the Rev. Harry R. Butman planned Sunday, Sept. 11th

BY VINCE ECHAVARIA

A memorial service for the Rev. Harry R. Butman, former pastor of the Congregational Church of the Messiah in Westchester, is scheduled for 3 p.m. Sunday, September 11th, at the church, 7300 Manchester Ave., Westchester.

Butman, who was the senior minister of the Church of the Messiah in Westchester for 25 years until his retirement in 1978, died Friday, July 29th, at his home in Acton. He was 101.

A reception in the church patio is scheduled to follow the September 11th memorial service for Butman.

Butman served as a Congregational church minister for 72 years. He was a prolific writer, with a primary emphasis on missions and prayer, and was the author of over 35 books and publications, as well as hundreds of magazine articles.

“He had a tremendous imagination and an incredible use of words,” said Dr. David L. Gray, minister of the Church of the Messiah in Westchester. “He had a creative inventiveness.

“His incredible storytelling could have you in tears.”

Butman was born in 1904 in Beverly, Massachusetts, and he graduated from the Bangor Theological Seminary in Maine in 1928.

In 1932, Butman was ordained at the Federated Church of Edgartown, Massachusetts, where he served as pastor for five years. Butman served as pastor at several other churches in Massachusetts before he moved to California and became senior minister of the Church of the Messiah in 1953.

After moving to California, Butman first served as minister of the Church of the Messiah in Arlington Heights before the current Church of the Messiah was built in Westchester in 1954, Gray said.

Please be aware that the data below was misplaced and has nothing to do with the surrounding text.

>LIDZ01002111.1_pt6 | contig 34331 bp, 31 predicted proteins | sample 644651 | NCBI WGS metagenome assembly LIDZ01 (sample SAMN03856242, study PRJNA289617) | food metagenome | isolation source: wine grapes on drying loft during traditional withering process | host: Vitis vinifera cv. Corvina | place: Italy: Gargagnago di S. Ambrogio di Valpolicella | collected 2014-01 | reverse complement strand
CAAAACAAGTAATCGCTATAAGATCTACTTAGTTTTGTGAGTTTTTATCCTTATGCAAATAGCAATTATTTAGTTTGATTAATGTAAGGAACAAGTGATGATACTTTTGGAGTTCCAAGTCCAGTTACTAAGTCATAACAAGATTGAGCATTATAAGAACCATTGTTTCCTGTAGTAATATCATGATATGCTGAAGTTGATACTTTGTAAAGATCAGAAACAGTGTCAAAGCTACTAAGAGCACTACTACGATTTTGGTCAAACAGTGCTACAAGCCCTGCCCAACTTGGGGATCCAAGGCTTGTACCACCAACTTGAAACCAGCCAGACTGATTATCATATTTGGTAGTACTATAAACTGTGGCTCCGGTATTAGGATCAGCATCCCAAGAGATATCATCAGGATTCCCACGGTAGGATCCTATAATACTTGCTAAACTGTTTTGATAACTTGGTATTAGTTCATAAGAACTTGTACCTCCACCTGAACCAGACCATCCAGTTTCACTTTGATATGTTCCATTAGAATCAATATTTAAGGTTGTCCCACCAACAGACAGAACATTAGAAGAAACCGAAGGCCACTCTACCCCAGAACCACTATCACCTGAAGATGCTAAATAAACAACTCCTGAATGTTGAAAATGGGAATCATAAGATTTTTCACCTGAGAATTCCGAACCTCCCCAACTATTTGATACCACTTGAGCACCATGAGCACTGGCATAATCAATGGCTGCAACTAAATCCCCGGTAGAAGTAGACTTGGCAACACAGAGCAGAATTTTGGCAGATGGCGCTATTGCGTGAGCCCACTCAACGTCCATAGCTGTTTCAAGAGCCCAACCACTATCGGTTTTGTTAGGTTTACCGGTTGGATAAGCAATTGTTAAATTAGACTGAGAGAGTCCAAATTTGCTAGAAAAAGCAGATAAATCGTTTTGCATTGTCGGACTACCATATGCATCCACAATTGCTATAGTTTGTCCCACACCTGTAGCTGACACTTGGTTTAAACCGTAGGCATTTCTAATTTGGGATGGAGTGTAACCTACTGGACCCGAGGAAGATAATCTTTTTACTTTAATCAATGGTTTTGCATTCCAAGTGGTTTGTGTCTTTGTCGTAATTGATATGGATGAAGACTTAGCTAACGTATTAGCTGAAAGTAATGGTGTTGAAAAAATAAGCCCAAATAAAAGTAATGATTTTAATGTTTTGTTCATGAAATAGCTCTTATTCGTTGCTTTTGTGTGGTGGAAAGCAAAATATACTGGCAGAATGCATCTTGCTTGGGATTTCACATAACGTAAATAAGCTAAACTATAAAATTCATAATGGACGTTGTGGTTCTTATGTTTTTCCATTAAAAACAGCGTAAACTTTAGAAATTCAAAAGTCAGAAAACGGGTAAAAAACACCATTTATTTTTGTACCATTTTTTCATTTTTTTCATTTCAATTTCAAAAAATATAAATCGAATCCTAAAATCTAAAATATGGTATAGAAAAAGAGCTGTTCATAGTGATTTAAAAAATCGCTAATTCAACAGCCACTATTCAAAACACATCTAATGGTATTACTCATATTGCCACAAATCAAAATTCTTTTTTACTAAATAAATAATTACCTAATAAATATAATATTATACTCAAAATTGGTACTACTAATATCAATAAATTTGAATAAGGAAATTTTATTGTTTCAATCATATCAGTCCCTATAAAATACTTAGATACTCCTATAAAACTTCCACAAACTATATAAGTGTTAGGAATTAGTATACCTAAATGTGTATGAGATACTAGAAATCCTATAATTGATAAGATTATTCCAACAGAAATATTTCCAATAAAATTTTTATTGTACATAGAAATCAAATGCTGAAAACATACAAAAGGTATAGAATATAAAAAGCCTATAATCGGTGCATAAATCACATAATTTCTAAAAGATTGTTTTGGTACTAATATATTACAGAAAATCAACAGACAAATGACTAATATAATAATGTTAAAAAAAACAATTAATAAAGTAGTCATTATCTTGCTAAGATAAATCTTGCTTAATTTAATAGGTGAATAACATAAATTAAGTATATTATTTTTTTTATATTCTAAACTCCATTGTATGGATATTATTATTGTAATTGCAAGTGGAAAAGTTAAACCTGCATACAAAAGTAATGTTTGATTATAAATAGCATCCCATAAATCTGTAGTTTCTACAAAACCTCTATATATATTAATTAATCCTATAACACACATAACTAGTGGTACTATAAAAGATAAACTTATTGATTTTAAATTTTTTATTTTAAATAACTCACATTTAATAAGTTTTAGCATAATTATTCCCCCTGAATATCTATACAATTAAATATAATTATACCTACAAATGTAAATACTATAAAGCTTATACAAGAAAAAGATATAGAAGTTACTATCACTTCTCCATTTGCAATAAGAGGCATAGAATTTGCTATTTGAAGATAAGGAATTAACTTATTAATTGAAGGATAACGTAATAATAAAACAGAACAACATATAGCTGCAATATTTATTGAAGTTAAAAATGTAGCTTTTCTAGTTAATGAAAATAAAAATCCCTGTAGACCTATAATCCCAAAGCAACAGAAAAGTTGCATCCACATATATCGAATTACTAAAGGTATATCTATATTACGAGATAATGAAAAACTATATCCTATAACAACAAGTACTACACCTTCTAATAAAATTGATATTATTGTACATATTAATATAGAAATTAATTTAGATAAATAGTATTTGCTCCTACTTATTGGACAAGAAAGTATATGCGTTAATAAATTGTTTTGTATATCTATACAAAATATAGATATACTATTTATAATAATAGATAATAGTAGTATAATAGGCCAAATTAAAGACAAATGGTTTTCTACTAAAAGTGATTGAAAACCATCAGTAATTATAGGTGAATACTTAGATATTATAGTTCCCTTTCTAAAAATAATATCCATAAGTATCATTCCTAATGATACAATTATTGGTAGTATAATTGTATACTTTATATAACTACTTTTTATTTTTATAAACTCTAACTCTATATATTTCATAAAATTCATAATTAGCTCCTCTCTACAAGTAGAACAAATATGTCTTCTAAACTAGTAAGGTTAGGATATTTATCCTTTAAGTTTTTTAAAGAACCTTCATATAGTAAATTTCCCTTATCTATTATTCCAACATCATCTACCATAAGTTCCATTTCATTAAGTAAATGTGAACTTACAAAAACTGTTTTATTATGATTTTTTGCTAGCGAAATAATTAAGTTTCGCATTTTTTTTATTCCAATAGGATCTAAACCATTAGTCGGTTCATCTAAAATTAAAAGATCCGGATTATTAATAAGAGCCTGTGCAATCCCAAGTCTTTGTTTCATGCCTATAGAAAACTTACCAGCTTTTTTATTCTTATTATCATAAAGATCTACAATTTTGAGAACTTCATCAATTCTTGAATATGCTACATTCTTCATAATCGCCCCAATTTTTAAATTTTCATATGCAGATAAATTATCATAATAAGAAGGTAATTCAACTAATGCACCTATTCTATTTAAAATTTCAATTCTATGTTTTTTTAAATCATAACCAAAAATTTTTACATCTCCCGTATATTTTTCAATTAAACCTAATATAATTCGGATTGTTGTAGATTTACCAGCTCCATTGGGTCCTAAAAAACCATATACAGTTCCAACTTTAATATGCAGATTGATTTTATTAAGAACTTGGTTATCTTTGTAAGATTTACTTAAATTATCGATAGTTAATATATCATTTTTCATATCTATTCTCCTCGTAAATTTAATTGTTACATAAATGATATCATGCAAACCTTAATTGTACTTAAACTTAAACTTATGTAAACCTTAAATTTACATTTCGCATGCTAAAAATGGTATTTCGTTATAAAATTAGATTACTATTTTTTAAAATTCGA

The Oratorium at the Westchester church for daily meditation and prayer was designed and built during Butman’s pastorate at the Westchester Church of the Messiah.

Members of the church renamed the Oratorium the Harry R. Butman Oratorium at Butman’s 100th birthday celebration in March 2004.

Following his retirement from the Westchester Church of the Messiah, Butman served as interim senior minister at the First Congregational Church of Los Angeles from 1978 to 1981, and had continued to serve as consulting minister until his death.

He received an honorary doctorate in Divinity from Piedmont College, a Congregational college in Demorest, Georgia, in 1955.

An endowed Chair in Religion and Philosophy was established in Butman’s name at Piedmont College.

Butman was one of the founders of the Cal-West Association of Congregational Churches, the International Congregational Fellowship and the National Association of Congregational Christian Churches, which includes about 440 churches.

Gray, who has been minister of the Church of the Messiah in Westchester since 1996, said Butman coined the phrase, “Messiah is the thinking man’s church.”

Butman was also the editor of The Congregationalist magazine. Some of his books include The Desert Face of God and Serve With Gladness, which Butman said was his favorite book.

“He was always active,” Gray said of Butman. “He loved to go on safaris and take treks into the desert.”

Butman was an avid sailor for nearly 70 years and was also a member of the Los Angeles Industrial Basketball League in Westchester at the age of 57.

Those who knew Butman say he was a humble man, who once said, “All I ever truly wanted was to be a good minister of a local church, which I hold to be the best of callings.”

Butman is survived by four children, ten grandchildren and five great-grandchildren.

All contributions in Butman’s memory, unless otherwise designated, may be directed to the Harry R. Butman Chair of Religious Studies, Department of Religion and Philosophy, Piedmont College, P.O. Box 10, Demorest, GA 30535.